Restaurant review: Basi Italia
There is no better way to embrace summer in Columbus than by sharing a delicious plate of Zucchini Pronto on the quaint patio of Basi Italia.
Do that when Basi serves lunch - Fridays and Saturdays in the warm months - and you might hear birds chirping during a serene meal. Do it at dinnertime, when the veranda gets packed, and you can expect a festive scene. In one sense, though, the experience will be identical: you'll be celebrating the ephemeral spell of warm days with an iconic dish from an elite, local Italian restaurant.
Likely because it's tucked into a Victorian Village alleyway, often-busy Basi has maintained its "hidden gem" reputation since Chef John Dornback opened it in 2003 with wife Trish Gentile, who oversees the enticing wine list. The eatery has also maintained its tiny size.
Inside, you'll find an intimate charmer featuring earth tones, wood and handsome lighting. Outside, where trees and enveloping umbrellas shield diners from sun, rain and the residential neighborhood, you'll find room to stretch out among blooming petunias and simple-yet-elegant strings of lights. You'll also encounter the sweet, licorice-and-mint scent of basil plants announcing their presence - and the all-too-fleeting patio season.
In addition to an Italian-leaning, affordable wine selection, Basi offers refreshing cocktails such as its house-bottled, fruity-but-dry white sangria (sparkling rose, limoncello and strawberry vodka) and a Cucumber Rickey fizzing with soda and a rush of fresh lime juice ($10 each).
The latter is a fine partner for the lemon-splashed Zucchini Pronto ($8; $7 at lunch) - a texturally dynamic pyramid of warm, flash-sauteed zucchini matchsticks and toasted almond slivers draped in wilting pecorino cheese slices. Bright, fresh and light, but with rich and salty accents, the meatless little tower has become a Columbus classic for good reason.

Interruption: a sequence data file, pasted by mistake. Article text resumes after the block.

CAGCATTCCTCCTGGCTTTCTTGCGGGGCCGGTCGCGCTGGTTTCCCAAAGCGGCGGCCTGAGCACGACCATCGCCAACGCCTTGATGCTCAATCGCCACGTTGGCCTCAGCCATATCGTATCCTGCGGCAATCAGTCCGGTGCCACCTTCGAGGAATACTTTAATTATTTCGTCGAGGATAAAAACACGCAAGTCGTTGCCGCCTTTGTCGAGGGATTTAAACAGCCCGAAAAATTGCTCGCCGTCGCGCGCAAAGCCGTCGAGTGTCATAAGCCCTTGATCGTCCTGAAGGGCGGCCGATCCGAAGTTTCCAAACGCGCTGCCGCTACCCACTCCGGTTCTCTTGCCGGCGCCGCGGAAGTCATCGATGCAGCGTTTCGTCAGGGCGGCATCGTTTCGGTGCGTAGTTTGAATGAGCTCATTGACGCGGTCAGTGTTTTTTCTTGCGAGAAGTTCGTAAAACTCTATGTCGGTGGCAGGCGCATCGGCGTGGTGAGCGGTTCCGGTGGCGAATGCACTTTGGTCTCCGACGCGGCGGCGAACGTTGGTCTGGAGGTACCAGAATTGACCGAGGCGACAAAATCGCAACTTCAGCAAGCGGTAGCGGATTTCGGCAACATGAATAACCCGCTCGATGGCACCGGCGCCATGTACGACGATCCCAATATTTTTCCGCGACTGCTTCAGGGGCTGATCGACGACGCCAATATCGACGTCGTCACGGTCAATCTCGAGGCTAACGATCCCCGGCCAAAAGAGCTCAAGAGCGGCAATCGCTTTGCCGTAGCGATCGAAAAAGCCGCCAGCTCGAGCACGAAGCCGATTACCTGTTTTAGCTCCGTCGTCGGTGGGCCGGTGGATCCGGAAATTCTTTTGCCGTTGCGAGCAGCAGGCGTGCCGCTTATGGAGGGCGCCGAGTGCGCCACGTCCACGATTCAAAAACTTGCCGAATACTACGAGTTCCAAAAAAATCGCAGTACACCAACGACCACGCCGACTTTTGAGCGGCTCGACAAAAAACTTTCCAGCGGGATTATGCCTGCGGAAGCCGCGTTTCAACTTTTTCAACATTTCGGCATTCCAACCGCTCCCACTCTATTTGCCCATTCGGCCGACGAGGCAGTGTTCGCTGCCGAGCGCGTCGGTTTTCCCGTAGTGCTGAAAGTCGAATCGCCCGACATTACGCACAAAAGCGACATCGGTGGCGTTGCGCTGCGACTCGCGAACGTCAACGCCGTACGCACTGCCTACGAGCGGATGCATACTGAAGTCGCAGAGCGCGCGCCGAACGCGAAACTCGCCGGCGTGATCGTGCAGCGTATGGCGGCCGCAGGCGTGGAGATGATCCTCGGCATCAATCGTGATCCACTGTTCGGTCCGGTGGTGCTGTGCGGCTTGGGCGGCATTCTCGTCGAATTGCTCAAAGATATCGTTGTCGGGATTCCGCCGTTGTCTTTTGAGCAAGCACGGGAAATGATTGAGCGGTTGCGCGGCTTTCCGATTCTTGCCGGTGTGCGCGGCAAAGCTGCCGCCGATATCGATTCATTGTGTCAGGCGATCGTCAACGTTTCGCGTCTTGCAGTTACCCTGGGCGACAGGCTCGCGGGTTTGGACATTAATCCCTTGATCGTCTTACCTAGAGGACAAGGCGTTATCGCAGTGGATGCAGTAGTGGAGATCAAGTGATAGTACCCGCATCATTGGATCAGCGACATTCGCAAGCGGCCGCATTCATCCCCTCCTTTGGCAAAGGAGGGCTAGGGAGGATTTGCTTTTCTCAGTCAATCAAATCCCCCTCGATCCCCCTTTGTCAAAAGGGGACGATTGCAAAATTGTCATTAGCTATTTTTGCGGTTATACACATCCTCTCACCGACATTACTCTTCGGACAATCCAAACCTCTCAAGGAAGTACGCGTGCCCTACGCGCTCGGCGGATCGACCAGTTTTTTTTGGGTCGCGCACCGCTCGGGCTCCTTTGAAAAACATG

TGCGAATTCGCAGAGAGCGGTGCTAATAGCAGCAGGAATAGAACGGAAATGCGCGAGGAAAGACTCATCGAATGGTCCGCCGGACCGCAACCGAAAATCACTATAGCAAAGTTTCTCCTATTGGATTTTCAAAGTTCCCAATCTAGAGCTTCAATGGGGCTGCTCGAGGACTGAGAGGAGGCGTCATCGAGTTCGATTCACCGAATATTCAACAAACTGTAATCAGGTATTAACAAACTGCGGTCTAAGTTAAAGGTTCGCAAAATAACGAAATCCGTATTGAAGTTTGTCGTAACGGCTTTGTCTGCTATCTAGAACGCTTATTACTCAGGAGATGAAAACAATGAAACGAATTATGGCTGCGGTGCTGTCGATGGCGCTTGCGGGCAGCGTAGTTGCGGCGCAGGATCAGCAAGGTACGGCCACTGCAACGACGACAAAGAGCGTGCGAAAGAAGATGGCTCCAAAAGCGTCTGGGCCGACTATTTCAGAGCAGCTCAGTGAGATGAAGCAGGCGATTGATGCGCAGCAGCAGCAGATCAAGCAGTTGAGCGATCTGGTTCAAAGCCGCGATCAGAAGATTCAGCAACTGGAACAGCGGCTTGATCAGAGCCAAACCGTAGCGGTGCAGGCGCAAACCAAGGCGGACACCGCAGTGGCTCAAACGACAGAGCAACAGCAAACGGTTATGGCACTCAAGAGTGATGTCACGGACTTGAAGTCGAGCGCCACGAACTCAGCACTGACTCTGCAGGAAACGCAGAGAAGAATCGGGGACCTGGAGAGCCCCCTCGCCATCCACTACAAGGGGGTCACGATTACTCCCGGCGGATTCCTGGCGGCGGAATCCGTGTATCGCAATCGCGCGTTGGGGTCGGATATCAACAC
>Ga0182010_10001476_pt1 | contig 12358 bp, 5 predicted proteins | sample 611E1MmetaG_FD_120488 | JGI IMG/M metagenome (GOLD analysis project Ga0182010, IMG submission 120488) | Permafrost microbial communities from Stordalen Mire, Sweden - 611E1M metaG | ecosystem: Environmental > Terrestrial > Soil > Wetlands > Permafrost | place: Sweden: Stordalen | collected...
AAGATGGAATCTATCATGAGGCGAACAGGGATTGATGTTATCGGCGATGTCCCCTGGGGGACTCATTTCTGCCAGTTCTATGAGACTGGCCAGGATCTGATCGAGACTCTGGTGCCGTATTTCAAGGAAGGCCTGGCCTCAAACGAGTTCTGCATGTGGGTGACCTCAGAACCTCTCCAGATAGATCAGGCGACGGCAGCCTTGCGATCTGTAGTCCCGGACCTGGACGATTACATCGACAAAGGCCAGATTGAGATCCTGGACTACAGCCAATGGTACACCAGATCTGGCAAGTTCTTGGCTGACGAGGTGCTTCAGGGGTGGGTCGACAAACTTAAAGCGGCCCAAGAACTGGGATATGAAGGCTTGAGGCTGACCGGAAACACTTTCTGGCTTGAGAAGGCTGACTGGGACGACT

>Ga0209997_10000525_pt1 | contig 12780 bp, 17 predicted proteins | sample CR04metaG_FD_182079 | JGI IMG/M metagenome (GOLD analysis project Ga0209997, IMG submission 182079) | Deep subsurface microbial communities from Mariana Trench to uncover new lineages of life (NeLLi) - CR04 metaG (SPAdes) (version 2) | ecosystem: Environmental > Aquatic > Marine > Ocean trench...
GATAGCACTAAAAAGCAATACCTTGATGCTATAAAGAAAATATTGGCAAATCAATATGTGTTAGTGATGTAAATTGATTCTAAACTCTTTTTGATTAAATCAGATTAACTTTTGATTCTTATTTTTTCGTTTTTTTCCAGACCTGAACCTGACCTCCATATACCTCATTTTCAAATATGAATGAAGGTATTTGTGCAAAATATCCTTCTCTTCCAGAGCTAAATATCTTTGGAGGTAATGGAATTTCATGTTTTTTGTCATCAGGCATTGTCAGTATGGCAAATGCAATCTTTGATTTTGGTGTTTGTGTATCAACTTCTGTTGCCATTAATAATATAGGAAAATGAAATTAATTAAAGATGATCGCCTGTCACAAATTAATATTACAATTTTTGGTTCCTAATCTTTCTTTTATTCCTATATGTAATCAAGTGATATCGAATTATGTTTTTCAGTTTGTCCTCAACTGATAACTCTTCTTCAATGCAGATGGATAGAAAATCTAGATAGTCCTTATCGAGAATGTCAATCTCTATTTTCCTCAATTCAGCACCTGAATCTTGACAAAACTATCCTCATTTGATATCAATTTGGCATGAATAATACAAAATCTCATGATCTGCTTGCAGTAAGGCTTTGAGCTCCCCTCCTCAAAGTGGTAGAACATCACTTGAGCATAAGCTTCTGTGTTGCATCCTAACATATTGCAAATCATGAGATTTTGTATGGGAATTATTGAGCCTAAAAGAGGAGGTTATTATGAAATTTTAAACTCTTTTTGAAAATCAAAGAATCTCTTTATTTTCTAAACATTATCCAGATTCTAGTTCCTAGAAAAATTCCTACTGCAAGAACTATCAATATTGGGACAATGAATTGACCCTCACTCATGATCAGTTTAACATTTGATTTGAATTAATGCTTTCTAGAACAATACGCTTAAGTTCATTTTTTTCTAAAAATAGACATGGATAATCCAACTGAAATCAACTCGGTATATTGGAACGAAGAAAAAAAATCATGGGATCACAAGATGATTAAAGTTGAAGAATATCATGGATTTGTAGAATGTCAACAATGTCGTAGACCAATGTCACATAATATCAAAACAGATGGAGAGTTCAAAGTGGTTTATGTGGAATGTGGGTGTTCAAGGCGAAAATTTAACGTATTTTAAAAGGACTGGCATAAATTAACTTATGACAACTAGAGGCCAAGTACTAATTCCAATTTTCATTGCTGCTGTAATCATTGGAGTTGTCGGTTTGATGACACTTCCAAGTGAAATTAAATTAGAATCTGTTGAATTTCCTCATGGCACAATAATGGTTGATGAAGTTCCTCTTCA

Basi's hearty Maple-Braised Pork Belly ($10) is another big first course that coaxes sophistication out of modest ingredients - in this case, pork and beans. Slabs of crisp-edged, tender meat crown a bed of firm-yet-creamy cannellini beans, with balsamic vinegar, olive oil, diced cooked green apples, sprout tendrils and fresh pesto completing the dish. Typical of Basi's stylishly plated offerings, the embellishments are abundant, but used to harmonize with the main components.
Fragrant pesto pops up again on the pasta opposite Basi's popular Eggplant Parmesan ($18; $13 at lunch). Lively crushed-tomato sauce, restrained amounts of high-quality cheese plus a crisp batter encasing non-bitter eggplant help the ubiquitous, crowd-pleasing meal transcend cliché status.
A dressed-up presentation showcasing large, neatly cut blocks of grill-marked beef - instead of the usual, pot-roast-like mass - lends distinction to the luscious Braised Short Ribs ($23). Additionally uplifting this enormous winner: chive oil, vinegar, watercress and Basi's zingy espresso barbecue sauce (I tasted more mustard than coffee) playing off a comforting base of sweet, mashed corn.
For something considerably lighter, try the Pan-Seared Red Snapper ($23) - flaky pieces of impressively sweet fish with garlic, butter, fingerling potatoes and asparagus spears bearing thick-but-not-woody stems. Because drips of pulpy, slightly bitter orange vinaigrette on the plate contained more basil, I almost started calling this restaurant "Basil Italia," but the livening herb is seasonal, so I fought that off.
A fabulous $13 lunch special starred another seasonal ingredient: soft-shell crab. The crackly battered whole crustacean rested atop addictive "corn cream" (similar to polenta) populated by fresh, firm peas and heirloom tomatoes that tasted as if they came from a garden in August. The entree could be called "summer in a bowl."
I wanted to linger on Basi's patio, so I treated myself to Butterscotch Budino ($8). It's a terrific dessert - smooth, dense pudding served with delicate amaretti cookies and whipped cream so light it practically evaporates before your eyes.
811 Highland St.,